All of you that have a foot phobia, go ahead and find something else to do because otherwise you're going to read this and say "eww, feet" the whole time and then blame me for the 5 minutes of your life that you wasted on reading a post about feet. You don't even like feet anyway.
OK, for the rest of you that have stuck around and really want to hear about feet, here you go.
Did you know you can get eczema on your feet? Seriously, is that for real?
Is the skin on your feet super, overly dry? So dry that maybe your husband might say "honey, you really need to get that checked out" and you probably reply with "oh, it's just really dry, it is winter, you know." And then he follows it up with "seriously, haven't you heard about some disease that makes you have lizard skin? You really need to get that checked out."
OK, so I waited a few months to get the super, overly dry skin on my feet checked out. We're headed to FL next week and a light bulb went off....Florida, hot, sun, FLIP FLOPs... Oh shit, the lizard skin! (oops, sorry mom, no worries, I already bit the soap; good thing I make my own now.)
Guess what she told me? The coconut oil, vitamin E, super expensive creme I've bought? None of it will work. It needs a steroid cream because its eczema on my feet. One day of cream and my feet are pink again, who knew?! So, here's your daily tip.
If you husband tells you might be developing some rare lizard skin disease, go to the doctor!
Feet story #2
Emily's feet grew from a size 7 to a size 10 in about 7 months last year. Talk about an expensive shoe bill! I nearly birthed a cow in the sports store when the size 9, then 9.5 didn't fit and I had to reach up and pull the size 10 from the top shelf. I had half a notion to buy the sports wrap and bind her feet right there but I thought surely we'd come to the end of the growth cycle.
Since last fall she's had a lot of pain in her feet after activity and she's a very active girl so we heard her complaints often. I finally thought this wasn't growing pains so we made a trip to the pediatrician who referred us onto the podiatrist. Her appointment with the podiatrist was today and after one look at her feet and x-ray he asked me "is your husband tall?" I get asked this ALL the time when I have Emily with me and he isn't with us. My response, as usual, was 'no, he's 5'10"" so then he looked at me quizzically. I knew what this look meant because I see it just as often as I'm asked about my husband's height. I quickly replied "I have a very tall grandmother" and he said "ah, there it is." It must be in the doctor's handbook to trace down the tall DNA gene or something. He told us what we've heard many times, Emily will be tall.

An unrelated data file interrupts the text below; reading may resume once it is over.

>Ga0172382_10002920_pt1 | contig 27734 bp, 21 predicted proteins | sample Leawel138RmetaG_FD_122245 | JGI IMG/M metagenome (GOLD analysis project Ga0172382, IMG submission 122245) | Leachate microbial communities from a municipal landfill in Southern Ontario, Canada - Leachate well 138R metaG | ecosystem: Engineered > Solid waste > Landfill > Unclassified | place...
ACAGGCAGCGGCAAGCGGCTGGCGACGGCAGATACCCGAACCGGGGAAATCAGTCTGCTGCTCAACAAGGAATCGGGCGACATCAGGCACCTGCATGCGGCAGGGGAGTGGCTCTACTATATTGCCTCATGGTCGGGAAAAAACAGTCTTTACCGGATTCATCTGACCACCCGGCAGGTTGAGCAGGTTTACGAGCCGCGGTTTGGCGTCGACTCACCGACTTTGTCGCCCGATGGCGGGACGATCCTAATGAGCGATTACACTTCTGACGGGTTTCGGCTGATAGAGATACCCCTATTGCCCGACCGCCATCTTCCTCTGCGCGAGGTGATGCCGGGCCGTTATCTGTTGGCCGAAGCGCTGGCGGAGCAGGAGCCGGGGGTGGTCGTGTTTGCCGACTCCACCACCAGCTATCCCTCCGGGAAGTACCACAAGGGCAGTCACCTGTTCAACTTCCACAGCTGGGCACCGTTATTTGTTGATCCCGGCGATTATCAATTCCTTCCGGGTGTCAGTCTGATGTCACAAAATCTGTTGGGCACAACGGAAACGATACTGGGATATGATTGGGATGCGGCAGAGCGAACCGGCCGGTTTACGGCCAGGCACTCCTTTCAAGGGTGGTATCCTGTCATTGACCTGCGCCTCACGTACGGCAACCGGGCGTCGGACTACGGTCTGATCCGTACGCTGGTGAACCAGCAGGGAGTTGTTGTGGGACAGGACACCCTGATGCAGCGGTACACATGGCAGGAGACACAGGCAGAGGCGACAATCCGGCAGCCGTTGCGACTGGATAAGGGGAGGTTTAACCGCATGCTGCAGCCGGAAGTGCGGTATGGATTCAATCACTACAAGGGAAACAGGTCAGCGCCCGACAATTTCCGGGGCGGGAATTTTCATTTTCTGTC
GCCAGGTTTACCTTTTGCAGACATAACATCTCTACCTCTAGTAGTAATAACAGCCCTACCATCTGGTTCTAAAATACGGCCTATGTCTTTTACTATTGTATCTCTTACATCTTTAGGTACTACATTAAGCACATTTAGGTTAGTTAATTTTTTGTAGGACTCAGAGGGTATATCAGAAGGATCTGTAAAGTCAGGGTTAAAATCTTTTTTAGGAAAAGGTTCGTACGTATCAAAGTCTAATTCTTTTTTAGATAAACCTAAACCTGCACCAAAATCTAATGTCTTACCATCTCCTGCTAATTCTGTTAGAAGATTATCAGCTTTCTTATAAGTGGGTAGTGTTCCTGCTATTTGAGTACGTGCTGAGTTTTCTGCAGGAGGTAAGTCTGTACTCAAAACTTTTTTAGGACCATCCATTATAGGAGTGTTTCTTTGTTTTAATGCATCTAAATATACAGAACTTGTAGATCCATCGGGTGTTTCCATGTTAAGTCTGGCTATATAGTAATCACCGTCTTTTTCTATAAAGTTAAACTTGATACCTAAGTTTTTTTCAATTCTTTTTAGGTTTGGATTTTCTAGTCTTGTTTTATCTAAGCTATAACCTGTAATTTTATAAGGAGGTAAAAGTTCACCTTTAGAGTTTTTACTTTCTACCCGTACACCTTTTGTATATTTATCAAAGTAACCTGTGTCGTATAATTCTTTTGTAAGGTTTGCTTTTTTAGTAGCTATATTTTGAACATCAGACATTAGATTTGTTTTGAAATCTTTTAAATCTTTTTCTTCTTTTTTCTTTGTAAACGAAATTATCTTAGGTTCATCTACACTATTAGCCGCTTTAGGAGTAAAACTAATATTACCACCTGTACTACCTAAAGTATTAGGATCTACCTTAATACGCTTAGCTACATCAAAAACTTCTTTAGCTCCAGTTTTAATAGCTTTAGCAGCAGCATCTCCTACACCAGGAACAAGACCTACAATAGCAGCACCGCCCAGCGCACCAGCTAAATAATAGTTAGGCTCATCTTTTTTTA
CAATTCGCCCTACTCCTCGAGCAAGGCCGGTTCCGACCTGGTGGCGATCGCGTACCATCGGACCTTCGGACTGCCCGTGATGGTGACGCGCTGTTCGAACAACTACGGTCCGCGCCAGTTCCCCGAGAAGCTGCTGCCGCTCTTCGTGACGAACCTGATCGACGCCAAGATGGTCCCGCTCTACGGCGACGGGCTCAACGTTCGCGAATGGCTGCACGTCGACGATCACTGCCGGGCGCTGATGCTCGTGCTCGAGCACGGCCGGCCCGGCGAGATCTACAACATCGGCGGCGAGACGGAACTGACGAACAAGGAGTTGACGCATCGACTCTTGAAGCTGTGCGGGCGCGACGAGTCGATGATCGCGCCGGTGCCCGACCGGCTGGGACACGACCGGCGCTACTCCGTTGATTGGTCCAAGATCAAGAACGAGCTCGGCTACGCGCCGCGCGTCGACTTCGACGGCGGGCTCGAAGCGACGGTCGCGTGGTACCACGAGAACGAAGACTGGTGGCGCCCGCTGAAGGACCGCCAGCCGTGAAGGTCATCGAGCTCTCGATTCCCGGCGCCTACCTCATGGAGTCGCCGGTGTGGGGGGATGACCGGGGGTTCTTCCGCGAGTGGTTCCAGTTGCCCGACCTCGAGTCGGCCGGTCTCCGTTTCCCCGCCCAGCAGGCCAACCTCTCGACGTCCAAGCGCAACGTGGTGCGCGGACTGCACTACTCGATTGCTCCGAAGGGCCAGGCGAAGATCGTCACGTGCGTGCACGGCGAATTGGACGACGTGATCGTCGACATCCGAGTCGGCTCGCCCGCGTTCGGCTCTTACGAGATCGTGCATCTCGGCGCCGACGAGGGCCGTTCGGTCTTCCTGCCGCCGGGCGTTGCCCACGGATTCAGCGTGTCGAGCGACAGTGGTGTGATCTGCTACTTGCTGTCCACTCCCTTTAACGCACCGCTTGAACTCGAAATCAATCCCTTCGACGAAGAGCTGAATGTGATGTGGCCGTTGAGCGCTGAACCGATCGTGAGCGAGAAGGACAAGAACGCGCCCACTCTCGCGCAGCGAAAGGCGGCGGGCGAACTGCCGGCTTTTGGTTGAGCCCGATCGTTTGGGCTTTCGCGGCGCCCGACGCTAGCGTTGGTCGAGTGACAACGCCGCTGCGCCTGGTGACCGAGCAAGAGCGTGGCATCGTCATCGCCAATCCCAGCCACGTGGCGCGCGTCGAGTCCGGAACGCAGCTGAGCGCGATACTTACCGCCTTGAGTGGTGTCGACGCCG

As it turns out, Emily got screwed when they handed out the feet DNA and has some issues that we need to work on resolving. One way to hopefully resolve it without surgery is orthotics made for her shoes. As with most insurances, ours won't cover custom orthotics and buying a new set every shoe size change would become quite costly. I mentioned to the doctor that she's been in a size 10 for a few months now so maybe that means she's leveled off on the foot growth and orthotics might be a good idea. Right about the time I said she's been in a 10 for a few months Emily piped up with "Yea, and they're getting small!" Oh my, seriously? Size 10.5?
When I was a teenager my mom and I had the same sized feet, pretty much. But, she always hated it when I wore her shoes, "you'll stretch them out," I'd hear. I'd always think "yea right, how can I stretch out your shoes?" When Emily blew through her size 8-9 shoe range and tried to take my shoes guess what I said to her? "No, you'll stretch them out!"
You'll stretch them out is really 'mom code' for "get my nicely cared for shoes off your feet before you wear them outside and get mud in the treads or let the shoelace drag on the ground because I don't buy shoes for my teenage (or tween!) daughter to wear; get your own damn shoes!"
Now that Emily wears shoes nearly 2 sizes bigger than I do, I don't have to worry with her borrowing my shoes anymore. Small victories.